I don't know if I'd keep reading, but I think you can easily perk up your opening. Your writing is polished and your narrator is appealing.

  6. I'm not sure what's not hooking me. I like the premise, and the title.

    Uhm... I think it might be there is just too much background info straight up here at the beginning. You can drop that in later, but you want to hook the reader first. I'm not exactly hooked by paper routes, and that dropped the bottom out of what I loved about the first two lines.

    That first big paragraph (I had finished...), could be tighter and more active, btw. Plus the first sentence reads as imcomplete.

  7. I actually liked the backstory, but I think the others are right that it can appear later in your novel. I'd keep reading -- good voice.

  8. I agree with the others. While I enjoyed this, I want to know what makes this day different than a boring Monday.

    But overall, very well written.

  9. I really like this, but it felt a little choppy in a way I can't quite pinpoint.

    Other than that, I like the character and the voice, and I don't think there's too much backstory. I'd read on.

  10. I like this a lot, starting w/ paragraph 3 (I had finished my paper route). The protagonist sounds like she may be a con-artist, which I like in a kid's story. I love the dad's quote (though I'd italicize and say 'he'd said') and the part about stiffing a kid face-to-face. That's my favorite line.

    As for the beginning, I don't like to be forewarned so obviously.

  11. I really like the tone of this, but it seems to be a bit waffly to me - I'd like to see the action getting started.

  12. Ditto on what chris eldin said about not getting into the main plot a bit quicker. But the voice is good and feels right for a YA novel. I'd probably read to the end of the paragraph to see where this was going.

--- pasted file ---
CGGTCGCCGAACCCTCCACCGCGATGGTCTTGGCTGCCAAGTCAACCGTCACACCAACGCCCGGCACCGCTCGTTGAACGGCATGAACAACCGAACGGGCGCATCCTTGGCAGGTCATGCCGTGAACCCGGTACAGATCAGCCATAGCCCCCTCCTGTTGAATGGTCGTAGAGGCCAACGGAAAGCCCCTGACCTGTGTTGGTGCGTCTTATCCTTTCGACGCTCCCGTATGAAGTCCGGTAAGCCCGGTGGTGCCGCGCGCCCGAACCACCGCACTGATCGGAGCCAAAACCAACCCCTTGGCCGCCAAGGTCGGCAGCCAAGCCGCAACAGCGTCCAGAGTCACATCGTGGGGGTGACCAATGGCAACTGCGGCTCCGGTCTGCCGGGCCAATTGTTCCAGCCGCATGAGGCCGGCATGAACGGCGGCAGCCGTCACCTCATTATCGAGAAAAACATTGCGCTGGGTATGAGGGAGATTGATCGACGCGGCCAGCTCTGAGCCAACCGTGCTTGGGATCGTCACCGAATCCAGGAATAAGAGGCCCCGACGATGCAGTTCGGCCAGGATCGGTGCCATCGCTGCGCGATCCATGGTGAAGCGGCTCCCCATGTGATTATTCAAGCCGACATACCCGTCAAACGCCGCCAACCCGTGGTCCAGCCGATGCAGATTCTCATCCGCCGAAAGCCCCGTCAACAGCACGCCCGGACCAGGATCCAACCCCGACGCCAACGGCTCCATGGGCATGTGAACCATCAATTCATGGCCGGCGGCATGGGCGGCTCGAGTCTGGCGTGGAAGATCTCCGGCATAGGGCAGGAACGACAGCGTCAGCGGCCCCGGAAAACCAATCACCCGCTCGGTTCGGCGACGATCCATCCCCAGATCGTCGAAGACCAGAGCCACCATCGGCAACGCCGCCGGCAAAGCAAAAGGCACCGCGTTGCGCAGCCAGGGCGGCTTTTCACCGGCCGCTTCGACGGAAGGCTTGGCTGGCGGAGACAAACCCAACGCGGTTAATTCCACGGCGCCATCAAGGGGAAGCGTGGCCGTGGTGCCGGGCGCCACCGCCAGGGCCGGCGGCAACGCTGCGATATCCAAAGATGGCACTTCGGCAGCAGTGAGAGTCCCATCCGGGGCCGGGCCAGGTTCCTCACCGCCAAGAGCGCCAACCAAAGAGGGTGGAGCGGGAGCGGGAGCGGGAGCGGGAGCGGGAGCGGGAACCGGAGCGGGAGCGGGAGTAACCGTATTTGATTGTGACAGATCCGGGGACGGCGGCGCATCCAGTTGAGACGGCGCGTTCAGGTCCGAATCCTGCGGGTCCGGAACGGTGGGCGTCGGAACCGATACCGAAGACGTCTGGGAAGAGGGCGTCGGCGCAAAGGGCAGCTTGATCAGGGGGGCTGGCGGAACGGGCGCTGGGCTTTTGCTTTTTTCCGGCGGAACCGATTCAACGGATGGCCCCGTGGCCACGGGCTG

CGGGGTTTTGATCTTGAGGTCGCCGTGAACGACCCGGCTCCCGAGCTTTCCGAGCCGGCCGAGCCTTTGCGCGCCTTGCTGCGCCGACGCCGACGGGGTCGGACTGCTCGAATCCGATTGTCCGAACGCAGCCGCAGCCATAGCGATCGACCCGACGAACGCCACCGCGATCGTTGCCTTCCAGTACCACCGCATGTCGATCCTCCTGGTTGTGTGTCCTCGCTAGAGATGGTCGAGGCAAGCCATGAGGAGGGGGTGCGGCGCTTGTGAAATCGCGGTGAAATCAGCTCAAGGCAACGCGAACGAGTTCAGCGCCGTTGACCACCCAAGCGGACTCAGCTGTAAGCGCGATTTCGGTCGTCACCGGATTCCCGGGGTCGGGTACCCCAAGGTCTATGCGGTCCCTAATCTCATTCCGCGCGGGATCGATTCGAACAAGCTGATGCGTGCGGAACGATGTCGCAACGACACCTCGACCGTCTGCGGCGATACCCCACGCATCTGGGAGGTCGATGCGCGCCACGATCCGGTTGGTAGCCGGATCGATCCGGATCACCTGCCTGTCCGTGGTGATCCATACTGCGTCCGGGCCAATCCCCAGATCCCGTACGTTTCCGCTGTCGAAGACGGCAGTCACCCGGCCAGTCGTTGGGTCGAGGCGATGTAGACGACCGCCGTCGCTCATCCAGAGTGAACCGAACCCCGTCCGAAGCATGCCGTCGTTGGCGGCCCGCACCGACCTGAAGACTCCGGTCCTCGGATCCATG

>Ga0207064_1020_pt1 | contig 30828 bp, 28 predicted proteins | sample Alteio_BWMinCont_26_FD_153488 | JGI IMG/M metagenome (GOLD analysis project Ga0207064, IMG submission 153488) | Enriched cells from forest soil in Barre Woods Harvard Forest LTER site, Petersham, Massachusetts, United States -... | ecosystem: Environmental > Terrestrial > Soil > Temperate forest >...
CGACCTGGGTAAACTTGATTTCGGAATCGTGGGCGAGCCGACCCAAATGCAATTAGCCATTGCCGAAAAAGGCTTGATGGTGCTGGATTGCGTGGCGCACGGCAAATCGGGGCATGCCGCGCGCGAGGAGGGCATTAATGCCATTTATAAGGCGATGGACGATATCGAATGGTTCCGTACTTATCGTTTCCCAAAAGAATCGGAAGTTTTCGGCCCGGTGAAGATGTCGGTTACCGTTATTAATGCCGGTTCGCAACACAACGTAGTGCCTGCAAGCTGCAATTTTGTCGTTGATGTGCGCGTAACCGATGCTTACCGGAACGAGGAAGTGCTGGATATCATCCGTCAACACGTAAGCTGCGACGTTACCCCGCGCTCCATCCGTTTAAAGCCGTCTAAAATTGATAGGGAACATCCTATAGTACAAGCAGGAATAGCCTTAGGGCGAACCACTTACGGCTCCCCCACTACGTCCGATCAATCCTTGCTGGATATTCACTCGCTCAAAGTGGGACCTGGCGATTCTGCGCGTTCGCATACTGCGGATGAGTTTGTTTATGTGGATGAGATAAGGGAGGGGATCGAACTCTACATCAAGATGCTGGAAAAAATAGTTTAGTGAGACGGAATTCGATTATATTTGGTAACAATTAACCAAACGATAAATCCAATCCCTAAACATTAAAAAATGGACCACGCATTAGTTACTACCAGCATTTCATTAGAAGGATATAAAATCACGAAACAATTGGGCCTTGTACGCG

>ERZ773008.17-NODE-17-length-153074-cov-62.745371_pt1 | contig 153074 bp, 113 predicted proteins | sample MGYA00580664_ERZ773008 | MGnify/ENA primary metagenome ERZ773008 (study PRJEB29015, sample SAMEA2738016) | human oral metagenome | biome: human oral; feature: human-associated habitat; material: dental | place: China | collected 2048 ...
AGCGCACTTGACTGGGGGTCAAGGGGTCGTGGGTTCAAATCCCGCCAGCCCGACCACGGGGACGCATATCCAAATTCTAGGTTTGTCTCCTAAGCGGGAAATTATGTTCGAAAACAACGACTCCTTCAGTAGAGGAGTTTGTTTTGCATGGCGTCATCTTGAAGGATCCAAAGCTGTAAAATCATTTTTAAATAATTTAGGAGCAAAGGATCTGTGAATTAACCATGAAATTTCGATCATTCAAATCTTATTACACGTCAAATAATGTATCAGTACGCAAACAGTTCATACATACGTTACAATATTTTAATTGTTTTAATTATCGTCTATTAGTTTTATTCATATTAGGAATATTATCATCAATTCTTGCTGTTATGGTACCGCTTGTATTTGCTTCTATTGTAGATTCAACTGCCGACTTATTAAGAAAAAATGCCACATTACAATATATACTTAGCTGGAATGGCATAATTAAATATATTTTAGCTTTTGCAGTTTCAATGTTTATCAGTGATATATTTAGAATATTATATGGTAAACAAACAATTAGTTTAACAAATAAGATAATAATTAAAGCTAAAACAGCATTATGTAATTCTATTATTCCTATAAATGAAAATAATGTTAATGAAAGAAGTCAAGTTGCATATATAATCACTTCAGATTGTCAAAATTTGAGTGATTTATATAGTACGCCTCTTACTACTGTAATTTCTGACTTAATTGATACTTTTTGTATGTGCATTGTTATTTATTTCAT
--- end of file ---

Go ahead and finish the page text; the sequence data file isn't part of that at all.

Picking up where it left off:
13. I like the voice of this but as mentioned before the backstory should be pushed back to a later chapter. Also it would be nice to know if the protag is a boy or a girl.

  14. I want to feel the boringness of the Monday, and then I want to revel in the excitement of it turning out differenly... all in one sentence haha!

  15. "much harder to stiff a kid face-to-face" sold me...might want to tighten the beginning to get to that line quicker.

  16. Sorry to pile on, but I also thought there was little tension in the beginning here. You need to get to an action scene (meaning something active, rather than thought--not meaning the kid needs to be on a bike chase) much faster, and not tell us about the different newspapers. You could simply say that the publisher of this particular paper was old fashioned and wanted the kids to collect etc...

    The words are nice, but the story needs work.


  17. I would like to have an idea of what this book is going to be about. The first page is a lot of telling that doesn't let me know that. I think most of this information can be brought in later, or maybe not at all. How about starting with a piece of action that lets us know he's a paper boy and it's early morning?

    You might like Dwight Swain's book, ON WRITING WELL. It's not the same old stuff.

  18. Hi. I goofed last night on the title of the book I recommened. It's not what I said at all, it's
    So sorry. I knew when I said it, it was wrong.

  19. I liked the backstory but having it come after the second sentence threw me. How about taking out the second sentence? I would have liked to know what made the day non-boring sooner too, but I would keep reading after that last great sentence. It could all be tightened a bit and still get the idea across. For example "It was collection time, and because the publisher was in his eighties, we collected the old fashioned way." That's a rough example, but it cuts the first two sentences (one very long) into one.